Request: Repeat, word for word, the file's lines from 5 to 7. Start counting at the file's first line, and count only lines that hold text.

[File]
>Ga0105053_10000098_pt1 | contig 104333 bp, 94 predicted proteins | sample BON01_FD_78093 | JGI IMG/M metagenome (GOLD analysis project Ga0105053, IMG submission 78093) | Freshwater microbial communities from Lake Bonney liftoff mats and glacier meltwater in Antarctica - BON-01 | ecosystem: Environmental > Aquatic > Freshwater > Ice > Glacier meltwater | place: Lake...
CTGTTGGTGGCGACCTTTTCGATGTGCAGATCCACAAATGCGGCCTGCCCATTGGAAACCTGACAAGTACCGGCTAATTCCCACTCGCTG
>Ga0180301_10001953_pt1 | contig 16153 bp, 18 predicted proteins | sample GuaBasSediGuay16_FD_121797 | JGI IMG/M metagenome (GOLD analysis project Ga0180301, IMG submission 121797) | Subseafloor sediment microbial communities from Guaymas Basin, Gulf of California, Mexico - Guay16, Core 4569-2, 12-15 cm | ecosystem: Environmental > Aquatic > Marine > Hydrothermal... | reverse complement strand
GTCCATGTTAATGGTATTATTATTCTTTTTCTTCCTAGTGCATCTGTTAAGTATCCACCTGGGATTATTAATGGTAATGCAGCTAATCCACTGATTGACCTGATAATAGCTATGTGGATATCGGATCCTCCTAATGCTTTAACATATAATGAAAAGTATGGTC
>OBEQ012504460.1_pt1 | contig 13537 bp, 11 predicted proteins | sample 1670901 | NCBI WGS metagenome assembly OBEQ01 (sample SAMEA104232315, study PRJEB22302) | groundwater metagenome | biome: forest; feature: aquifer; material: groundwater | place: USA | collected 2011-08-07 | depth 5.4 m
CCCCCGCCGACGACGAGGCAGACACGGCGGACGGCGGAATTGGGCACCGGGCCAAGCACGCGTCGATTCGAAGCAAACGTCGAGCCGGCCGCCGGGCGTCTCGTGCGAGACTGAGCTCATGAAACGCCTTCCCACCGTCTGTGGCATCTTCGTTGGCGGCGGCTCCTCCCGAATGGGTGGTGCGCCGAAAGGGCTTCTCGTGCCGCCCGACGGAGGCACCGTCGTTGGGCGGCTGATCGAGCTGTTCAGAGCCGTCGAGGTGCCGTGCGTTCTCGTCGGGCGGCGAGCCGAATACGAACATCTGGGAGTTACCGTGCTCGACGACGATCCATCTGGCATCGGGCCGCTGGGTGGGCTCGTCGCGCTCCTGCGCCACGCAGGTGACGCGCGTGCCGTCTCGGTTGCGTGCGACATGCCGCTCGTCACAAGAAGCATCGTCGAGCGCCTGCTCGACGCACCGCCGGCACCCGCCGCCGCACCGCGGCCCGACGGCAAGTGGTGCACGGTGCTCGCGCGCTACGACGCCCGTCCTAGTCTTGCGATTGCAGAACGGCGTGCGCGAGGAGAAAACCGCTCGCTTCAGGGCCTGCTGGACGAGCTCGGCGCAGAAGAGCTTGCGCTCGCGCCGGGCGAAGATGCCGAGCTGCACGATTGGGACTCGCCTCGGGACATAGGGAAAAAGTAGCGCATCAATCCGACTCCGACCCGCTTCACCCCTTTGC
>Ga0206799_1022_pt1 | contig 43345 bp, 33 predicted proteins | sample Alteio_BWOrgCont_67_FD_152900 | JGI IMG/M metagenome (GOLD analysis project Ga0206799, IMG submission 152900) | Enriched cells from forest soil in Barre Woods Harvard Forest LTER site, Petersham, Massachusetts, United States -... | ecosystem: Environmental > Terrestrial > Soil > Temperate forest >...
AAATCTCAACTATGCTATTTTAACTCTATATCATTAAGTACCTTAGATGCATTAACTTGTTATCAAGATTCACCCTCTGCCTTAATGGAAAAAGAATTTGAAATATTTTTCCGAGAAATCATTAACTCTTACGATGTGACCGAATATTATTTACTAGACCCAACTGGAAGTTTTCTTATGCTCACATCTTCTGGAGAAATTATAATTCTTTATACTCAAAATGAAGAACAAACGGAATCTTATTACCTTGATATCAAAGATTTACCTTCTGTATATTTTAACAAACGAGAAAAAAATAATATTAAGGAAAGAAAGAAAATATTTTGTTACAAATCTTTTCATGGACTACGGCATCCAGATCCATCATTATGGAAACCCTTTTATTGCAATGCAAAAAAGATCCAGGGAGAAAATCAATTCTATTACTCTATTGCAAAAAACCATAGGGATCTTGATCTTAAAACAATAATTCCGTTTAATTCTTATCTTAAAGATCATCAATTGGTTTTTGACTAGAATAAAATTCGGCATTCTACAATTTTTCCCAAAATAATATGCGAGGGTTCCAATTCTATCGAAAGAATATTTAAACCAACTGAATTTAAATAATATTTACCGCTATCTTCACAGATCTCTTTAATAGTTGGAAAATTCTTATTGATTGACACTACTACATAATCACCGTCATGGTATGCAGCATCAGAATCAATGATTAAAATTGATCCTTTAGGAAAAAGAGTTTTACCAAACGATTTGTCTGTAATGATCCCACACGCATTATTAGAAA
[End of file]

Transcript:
>OBEQ012504460.1_pt1 | contig 13537 bp, 11 predicted proteins | sample 1670901 | NCBI WGS metagenome assembly OBEQ01 (sample SAMEA104232315, study PRJEB22302) | groundwater metagenome | biome: forest; feature: aquifer; material: groundwater | place: USA | collected 2011-08-07 | depth 5.4 m
CCCCCGCCGACGACGAGGCAGACACGGCGGACGGCGGAATTGGGCACCGGGCCAAGCACGCGTCGATTCGAAGCAAACGTCGAGCCGGCCGCCGGGCGTCTCGTGCGAGACTGAGCTCATGAAACGCCTTCCCACCGTCTGTGGCATCTTCGTTGGCGGCGGCTCCTCCCGAATGGGTGGTGCGCCGAAAGGGCTTCTCGTGCCGCCCGACGGAGGCACCGTCGTTGGGCGGCTGATCGAGCTGTTCAGAGCCGTCGAGGTGCCGTGCGTTCTCGTCGGGCGGCGAGCCGAATACGAACATCTGGGAGTTACCGTGCTCGACGACGATCCATCTGGCATCGGGCCGCTGGGTGGGCTCGTCGCGCTCCTGCGCCACGCAGGTGACGCGCGTGCCGTCTCGGTTGCGTGCGACATGCCGCTCGTCACAAGAAGCATCGTCGAGCGCCTGCTCGACGCACCGCCGGCACCCGCCGCCGCACCGCGGCCCGACGGCAAGTGGTGCACGGTGCTCGCGCGCTACGACGCCCGTCCTAGTCTTGCGATTGCAGAACGGCGTGCGCGAGGAGAAAACCGCTCGCTTCAGGGCCTGCTGGACGAGCTCGGCGCAGAAGAGCTTGCGCTCGCGCCGGGCGAAGATGCCGAGCTGCACGATTGGGACTCGCCTCGGGACATAGGGAAAAAGTAGCGCATCAATCCGACTCCGACCCGCTTCACCCCTTTGC
>Ga0206799_1022_pt1 | contig 43345 bp, 33 predicted proteins | sample Alteio_BWOrgCont_67_FD_152900 | JGI IMG/M metagenome (GOLD analysis project Ga0206799, IMG submission 152900) | Enriched cells from forest soil in Barre Woods Harvard Forest LTER site, Petersham, Massachusetts, United States -... | ecosystem: Environmental > Terrestrial > Soil > Temperate forest >...